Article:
24 July 2012

Majority Rules

It's been a while.  What with performing one play, beginning rehearsals for another, planning my first real vacation in about three years and working more or less full time. . . I've been busy.

I've also been doing a lot of thinking.  As is normal for me.  Those thoughts are somewhat rambly and twisted.  As is normal for me.  Hopefully you can make sense of it all.

I've started reading To Kill a Mockingbird again.  It is a book that, admittedly, I hated the first time I read it.  I don't blame Atticus or my 9th Grade English teacher (whose name I can't remember, but I do remember liking her class) - I blame my Harry Potter induced, fantasy obsessed, 14 year old mind.  I have since repented.  I wish that I could get that decade or so of not liking Mockingbird back so that I could read it again and again and again.  I always learn something new.

One of my favorite Atticus quotes is when he counsels his daughter, Scout, that "the one thing that doesn't abide my majority rule is a person's conscience."  It's an important motto for Atticus, who spends the entirety of the book in the minority.  He raises his daughter in a way that allows her to wear overalls instead of dresses and to experiment with swearing and disobeying her teacher.  (Heck, he encourages the disobeying of the teacher, but that's because the teacher was trying to get Scout to stop reading, so that's pretty fair in context if you ask me.)  People don't understand why he lets Scout experiment, but he's alright with that.  He most notably goes to court on behalf of an innocent black man who stands no chance of winning his case, and though many people admire Atticus for doing what no one else will, it doesn't change the fact that no one else will.

I've also been thinking about the story of Adam and Eve in the Garden of Eden and the LDS view on what we call the Plan of Salvation - or, put more simply, God's plan for how we can return to live with Him.  The way Mormons understand this story, Adam and Eve are sent to the Garden and given an impossible task: have children, and don't take any fruit from the tree of knowledge.  The way we understand it, it's impossible because until they had knowledge, they wouldn't know how to . . . well, do it.  They were like children themselves, ignorant of the impropriety of nakedness.  So why set them up for failure?  Well, because God knew that everything we do would have to be a choice.  Eden is essentially an extension of heaven.  We all had the choice to come or not to come.  They had the choice to leave or not to leave.  But it had to be a choice.  If it wasn't a choice, it would throw off the whole plan.

And then we are, in some ways paradoxically, told that the path back to the Lord is "straight and narrow".  Which is great and true and I believe that - except that phrase doesn't mean "straight, narrow, and identical for everyone."  Which makes things relatively confusing if you start looking at someone else's life and go "Well, wait a second, that is a wrong decision the moron", or "What am I doing so wrong that my life isn't like that."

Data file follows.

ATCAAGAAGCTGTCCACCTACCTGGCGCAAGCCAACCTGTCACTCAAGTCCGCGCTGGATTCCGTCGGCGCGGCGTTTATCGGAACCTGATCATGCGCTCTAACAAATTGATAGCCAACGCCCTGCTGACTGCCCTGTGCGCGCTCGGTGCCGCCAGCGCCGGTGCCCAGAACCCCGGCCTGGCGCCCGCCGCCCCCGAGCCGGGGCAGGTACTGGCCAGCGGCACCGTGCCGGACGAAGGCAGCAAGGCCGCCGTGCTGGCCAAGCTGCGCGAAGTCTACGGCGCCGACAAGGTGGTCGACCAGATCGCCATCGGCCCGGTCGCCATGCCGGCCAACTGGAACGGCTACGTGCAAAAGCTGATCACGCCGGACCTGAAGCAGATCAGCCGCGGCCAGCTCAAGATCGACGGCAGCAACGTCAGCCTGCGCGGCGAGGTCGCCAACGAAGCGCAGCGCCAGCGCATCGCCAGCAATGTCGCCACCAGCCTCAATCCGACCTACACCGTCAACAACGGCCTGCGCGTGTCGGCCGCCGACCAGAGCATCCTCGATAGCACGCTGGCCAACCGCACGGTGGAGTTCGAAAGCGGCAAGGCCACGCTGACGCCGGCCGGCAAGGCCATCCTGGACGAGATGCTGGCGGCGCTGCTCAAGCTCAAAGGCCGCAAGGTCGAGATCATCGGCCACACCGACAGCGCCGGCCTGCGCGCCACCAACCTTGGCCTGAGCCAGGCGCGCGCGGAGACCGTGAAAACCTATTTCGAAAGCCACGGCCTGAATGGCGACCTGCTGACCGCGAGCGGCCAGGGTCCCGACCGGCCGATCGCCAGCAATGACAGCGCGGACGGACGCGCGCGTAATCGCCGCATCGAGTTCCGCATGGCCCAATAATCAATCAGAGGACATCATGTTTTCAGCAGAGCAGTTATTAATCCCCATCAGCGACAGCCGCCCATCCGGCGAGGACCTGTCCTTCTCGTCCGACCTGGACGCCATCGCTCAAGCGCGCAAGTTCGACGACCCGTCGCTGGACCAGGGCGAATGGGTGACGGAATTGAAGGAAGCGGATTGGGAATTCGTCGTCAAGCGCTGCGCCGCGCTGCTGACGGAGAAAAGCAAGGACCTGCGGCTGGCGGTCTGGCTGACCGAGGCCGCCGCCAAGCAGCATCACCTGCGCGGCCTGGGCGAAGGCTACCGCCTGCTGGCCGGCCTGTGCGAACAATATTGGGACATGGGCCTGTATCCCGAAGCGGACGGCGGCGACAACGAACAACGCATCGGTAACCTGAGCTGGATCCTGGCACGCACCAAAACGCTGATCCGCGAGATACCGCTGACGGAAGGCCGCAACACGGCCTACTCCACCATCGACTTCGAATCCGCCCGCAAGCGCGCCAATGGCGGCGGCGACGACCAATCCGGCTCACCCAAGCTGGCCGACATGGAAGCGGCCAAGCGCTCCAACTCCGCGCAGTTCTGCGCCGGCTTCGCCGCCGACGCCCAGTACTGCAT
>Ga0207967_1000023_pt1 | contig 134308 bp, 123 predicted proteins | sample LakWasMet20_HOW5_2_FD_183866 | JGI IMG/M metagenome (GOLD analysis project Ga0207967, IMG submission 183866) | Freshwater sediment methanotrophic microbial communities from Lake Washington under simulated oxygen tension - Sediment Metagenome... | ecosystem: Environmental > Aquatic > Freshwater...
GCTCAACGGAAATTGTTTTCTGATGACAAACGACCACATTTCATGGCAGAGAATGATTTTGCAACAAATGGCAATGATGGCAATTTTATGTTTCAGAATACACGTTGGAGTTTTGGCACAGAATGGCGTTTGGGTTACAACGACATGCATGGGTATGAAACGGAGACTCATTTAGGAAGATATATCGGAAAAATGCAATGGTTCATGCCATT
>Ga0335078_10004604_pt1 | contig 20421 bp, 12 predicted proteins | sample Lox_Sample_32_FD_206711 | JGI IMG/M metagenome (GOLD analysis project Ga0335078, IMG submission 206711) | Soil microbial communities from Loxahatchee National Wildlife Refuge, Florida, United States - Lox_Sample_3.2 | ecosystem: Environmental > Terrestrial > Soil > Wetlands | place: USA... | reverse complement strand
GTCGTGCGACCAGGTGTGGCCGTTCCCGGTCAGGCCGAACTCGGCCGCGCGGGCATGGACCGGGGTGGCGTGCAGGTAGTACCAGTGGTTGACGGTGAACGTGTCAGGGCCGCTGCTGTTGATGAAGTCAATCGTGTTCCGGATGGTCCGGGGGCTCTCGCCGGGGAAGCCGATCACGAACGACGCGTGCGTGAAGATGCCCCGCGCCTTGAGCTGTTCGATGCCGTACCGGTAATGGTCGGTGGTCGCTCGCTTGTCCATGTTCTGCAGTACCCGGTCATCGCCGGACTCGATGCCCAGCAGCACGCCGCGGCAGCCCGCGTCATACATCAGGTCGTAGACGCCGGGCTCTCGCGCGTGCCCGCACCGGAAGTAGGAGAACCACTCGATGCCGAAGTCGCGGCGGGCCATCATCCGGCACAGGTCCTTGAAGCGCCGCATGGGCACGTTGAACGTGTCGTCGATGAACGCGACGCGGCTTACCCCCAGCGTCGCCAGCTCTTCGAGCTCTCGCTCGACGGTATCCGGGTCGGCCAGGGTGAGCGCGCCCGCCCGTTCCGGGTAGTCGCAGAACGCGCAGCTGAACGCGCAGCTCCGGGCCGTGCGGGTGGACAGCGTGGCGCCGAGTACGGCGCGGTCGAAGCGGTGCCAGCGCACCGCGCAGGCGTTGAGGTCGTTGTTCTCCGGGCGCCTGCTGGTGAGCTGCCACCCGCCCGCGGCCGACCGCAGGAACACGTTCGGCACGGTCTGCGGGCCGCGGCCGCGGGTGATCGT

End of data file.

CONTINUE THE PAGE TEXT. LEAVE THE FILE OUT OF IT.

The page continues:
(Confession.  I am guilty of both.  Often.)

((Confession two: I have felt the burden of both.  Often.))

Sometimes I think the greatest tool Satan has against me is doubt in my own instincts.  To doubt that I am even anywhere near the straight and narrow path simply by comparing myself to others, or by doubting my ability to act on inspiration I receive.  It's such a mess for such a little problem.  I've been on this earth for a while now.  Long enough to have a pretty good grasp of making more or less right decisions most of the time.  Decisions that are right for me at any rate, even if they aren't right for everyone.  And most of the time, even the majority of the time, my intentions and heart are in the right place.  I want to do what the Lord wants me to do, so even when I mess up, He has a way of getting me back on track.  My track.

But then I look at someone else's life and suddenly I'm not so sure.  "What if staying home to grade papers tonight destroys the only chance I have of ever getting married!!!" I'll think rather irrationally, and then feel guilty the rest of the evening for not being more social.  Or I'll talk to someone who doesn't seem to understand me or has led a life quite different to mine and I'm not sure again.  Or I'll feel nervous telling friends or family members about something that's making me really happy for fear that it won't be good enough or appear "right" enough on the outside.  Suddenly my prayers and questions and relationship to the Lord is called into doubt.  The confidence I felt in quiet moments of study and prayer seem feeble in the light of day and safer in my head.

So thank goodness for the wisdom of Atticus in reminding me that, when it comes down to it, majority rule doesn't apply to my conscience.  Now, this is not to completely discount the majority.  Sometimes (most of the time) I need the perspective and wisdom of people on the outside to give me a different view on decisions I make, especially the big ones, so that I have a clear mind.  Heck, this is why I read the scriptures and have my parents on speed dial.  But when it comes down to it - it's me and Him.  And that . . . that is liberating.  Because He is certainly smarter than the majority.  And me.